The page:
Undoubtedly, every marriage requires tolerance and a sense of humor, which would be brought to the marital negotiations over who does what. The changing role of women in and out of marriage make it incumbent upon men to reassess older assumptions. Painter Mimi Gross noted that “the role of women has changed a great deal” since the start of her 13-year marriage to multi-media artist Red Grooms back in 1963 (she did not wish to elaborate), and Emily Mason noted that she married fellow painter Wolf Kahn in 1957, “before the women’s movement really got going.” Still, Mason said that “we worked things out pretty early on. Before I got married, my mother wrote me on a postcard ‘Keep your head: art first,’” and managing both a career and a home life proved not to be overly difficult for her.

“I thought it was important that I was home at 3 p.m. when the kids came back from school, but between 9 a.m. when they went off to school and 3 p.m. when they came home I could get a lot done.” She might have taken a page from sculptor Louise Bourgeois, who told me some years ago, “You have children for 15 years, not for 80 years. It’s just one episode in your life. There’s a lot more to life than that.” A less happy remembrance for Mason was telling her friend, the artist Biala, that she was pregnant with her first child Cecily and being told by the twice-married artist “Good, there still is time to have an abortion.”

Sometimes, it is just overly difficult for two married artists to have their own careers, so one has to put (her) career on hold for decades or longer. Sally Avery’s career as a painter remained largely nascent until her husband Milton Avery died in 1965, and when she began exhibiting her own work after that she used her maiden name Sally Michel in order to establish her own identity. During their marriage, “I wasn’t trying to promote my own work,” she said. “I tried to promote his work, because I thought he was a better artist than me.” Similarly, Bernard Bryson Shahn shelved her painting career for much of her 34-year marriage to Ben Shahn, not because of pressure from her husband but just because. “The marriage contract was just like that back then,” she said. “It was never the intention of my husband to stop from me from painting – in fact, he always encouraged me and others to express ourselves, and he never felt that there was only one way, his way, to paint – but one has obligations as a wife. I never intended to hold off on my career, but I just found myself in that circumstance.” It wasn’t until three years after his death in 1969 that she took up her brushes again.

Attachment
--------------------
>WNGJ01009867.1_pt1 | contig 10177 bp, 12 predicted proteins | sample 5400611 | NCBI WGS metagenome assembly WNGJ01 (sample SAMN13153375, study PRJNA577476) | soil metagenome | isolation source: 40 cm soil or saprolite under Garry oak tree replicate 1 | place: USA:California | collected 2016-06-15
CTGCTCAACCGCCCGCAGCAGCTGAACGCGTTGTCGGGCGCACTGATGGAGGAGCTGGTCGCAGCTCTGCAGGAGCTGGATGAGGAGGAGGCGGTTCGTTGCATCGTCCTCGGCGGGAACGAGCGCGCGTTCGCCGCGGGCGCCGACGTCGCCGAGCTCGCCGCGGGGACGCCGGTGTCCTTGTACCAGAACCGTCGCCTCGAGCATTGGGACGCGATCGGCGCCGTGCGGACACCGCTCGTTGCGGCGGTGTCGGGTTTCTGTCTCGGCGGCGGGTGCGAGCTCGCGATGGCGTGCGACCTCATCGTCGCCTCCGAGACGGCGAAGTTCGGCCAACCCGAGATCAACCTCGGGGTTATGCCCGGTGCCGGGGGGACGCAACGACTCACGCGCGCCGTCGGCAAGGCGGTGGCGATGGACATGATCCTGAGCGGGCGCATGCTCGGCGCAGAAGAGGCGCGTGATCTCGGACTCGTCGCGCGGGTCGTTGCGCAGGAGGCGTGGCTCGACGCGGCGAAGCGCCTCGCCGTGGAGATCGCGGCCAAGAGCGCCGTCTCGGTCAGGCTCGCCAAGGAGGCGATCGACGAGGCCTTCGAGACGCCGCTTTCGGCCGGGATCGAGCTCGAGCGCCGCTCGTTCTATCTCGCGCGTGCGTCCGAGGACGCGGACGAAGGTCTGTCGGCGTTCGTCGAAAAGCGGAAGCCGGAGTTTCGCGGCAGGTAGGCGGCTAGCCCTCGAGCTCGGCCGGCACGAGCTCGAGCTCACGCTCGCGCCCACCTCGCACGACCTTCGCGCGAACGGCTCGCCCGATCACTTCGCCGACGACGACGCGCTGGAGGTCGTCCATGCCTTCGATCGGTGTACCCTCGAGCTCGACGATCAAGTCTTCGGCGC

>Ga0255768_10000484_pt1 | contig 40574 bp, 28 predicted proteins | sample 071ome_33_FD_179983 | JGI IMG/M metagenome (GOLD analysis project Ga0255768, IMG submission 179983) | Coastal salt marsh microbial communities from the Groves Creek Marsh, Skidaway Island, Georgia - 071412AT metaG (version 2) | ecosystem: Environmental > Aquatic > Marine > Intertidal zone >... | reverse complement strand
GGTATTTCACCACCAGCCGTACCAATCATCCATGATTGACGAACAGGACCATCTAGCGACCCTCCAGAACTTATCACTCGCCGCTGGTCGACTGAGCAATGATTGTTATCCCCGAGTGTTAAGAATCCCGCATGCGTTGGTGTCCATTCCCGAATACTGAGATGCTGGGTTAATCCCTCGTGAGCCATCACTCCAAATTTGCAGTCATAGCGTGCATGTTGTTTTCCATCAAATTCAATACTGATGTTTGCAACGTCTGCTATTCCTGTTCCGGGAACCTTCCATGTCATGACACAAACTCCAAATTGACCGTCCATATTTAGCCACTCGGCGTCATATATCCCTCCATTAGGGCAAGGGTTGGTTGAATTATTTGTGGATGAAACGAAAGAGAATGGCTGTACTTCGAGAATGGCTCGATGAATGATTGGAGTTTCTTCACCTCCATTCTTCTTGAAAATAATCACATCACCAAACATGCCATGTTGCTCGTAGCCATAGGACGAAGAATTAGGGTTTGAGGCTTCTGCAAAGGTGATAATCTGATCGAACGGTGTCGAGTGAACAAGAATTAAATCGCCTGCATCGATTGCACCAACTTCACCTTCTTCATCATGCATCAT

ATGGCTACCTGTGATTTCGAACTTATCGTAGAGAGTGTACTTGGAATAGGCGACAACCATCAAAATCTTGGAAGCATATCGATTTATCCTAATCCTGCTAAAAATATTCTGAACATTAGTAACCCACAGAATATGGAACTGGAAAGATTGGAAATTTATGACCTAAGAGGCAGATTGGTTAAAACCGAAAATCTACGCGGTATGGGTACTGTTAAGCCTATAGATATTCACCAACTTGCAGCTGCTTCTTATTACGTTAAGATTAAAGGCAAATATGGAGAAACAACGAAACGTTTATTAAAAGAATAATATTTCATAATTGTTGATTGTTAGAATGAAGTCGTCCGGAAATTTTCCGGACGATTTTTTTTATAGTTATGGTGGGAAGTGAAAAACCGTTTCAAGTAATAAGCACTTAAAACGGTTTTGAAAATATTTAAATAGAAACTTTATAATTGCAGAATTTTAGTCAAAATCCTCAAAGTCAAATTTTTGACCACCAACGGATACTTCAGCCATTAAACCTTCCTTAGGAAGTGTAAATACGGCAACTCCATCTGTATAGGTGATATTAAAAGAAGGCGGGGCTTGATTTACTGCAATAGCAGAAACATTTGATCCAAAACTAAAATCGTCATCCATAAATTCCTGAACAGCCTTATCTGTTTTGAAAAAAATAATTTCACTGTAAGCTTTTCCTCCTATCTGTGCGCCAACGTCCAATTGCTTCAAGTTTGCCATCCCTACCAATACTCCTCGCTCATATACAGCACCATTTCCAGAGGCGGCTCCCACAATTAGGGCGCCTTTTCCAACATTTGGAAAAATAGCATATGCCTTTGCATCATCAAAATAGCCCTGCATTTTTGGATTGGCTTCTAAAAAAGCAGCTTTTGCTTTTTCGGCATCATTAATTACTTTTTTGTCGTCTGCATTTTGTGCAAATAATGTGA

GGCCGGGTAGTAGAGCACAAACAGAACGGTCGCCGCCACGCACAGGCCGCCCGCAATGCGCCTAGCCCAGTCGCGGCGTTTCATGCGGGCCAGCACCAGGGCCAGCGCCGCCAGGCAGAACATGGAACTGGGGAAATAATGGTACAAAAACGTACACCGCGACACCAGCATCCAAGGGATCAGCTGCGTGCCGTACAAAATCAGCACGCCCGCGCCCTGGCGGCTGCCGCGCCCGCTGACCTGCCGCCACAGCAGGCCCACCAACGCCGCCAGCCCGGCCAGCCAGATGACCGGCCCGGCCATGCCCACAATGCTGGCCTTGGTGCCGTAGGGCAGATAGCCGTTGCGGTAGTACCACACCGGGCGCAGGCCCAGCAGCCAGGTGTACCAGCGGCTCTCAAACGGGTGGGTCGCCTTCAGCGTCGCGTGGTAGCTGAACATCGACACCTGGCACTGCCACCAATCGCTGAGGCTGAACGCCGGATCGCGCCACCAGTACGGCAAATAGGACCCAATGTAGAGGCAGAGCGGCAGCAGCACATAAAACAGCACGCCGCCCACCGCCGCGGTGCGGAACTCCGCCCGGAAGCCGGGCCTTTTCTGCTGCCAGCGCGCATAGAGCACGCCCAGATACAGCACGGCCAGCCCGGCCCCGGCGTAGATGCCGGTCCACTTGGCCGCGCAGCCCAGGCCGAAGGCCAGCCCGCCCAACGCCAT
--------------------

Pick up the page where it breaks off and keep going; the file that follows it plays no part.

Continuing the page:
Some artist-wives, such as Helen Sloan (John Sloan) and Emma Bellows (George Bellows) to name a few, completely give up on their art, never to pursue it again. Jo Hopper, wife of painter Edward Hopper, never fully gave up but was unhappy for years at the art world’s lack of interest in her painting. Gail Levin, an art historian and former curator at the Whitney Museum of American Art in New York City, noted that the museum “was given a number of her paintings along with the Edward Hopper bequest [in 1968], but most of her work was either given away or thrown out. Jo Hopper was not as good a painter as Edward Hopper, who was one of the greatest American artists ever, but she was as good as many a minor male painter who is currently in the Whitney’s collection. Edward Hopper’s fame was just too much for her career.”

That fame may have been a sore point throughout the Hopper marriage. Ben Shahn saw Jo Hopper as bitter and “rather jealous of her husband,” Bernarda Bryson Shahn said. “Ben used to complain that when he and others visited Edward Hopper, Jo was always trying to bring attention to herself and her work instead of his work. She was always bringing out her work into the middle of the room. I know of a lot of embittered wives of artists.”

Tensions are not necessarily lessened when an artist marries a nonartist. Janet Fish, a painter who first married and divorced an artist, then married and divorced a nonartist and currently lives with another artist, noted that “problems about being an artist are really symptomatic of other problems in the relationship. Men simply have more problems than women with competition. There is something in their upbringing that requires them to be the breadwinner. The bad relationships I’ve had have been when the man’s ego has been too tender.”

She added that “I know some women artists who say their husbands never come to their openings or to see their shows, as though they are trying to deny these careers exist.”

By Daniel Grant